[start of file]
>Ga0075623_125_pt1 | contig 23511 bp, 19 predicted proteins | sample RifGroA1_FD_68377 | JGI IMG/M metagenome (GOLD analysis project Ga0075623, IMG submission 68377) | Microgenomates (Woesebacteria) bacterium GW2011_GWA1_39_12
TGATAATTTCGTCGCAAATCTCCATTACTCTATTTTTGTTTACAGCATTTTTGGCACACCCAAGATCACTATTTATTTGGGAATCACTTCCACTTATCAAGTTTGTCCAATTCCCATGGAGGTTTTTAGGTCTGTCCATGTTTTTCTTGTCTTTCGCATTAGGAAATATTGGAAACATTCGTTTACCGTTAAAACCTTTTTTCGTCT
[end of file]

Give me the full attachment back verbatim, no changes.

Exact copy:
>Ga0075623_125_pt1 | contig 23511 bp, 19 predicted proteins | sample RifGroA1_FD_68377 | JGI IMG/M metagenome (GOLD analysis project Ga0075623, IMG submission 68377) | Microgenomates (Woesebacteria) bacterium GW2011_GWA1_39_12
TGATAATTTCGTCGCAAATCTCCATTACTCTATTTTTGTTTACAGCATTTTTGGCACACCCAAGATCACTATTTATTTGGGAATCACTTCCACTTATCAAGTTTGTCCAATTCCCATGGAGGTTTTTAGGTCTGTCCATGTTTTTCTTGTCTTTCGCATTAGGAAATATTGGAAACATTCGTTTACCGTTAAAACCTTTTTTCGTCT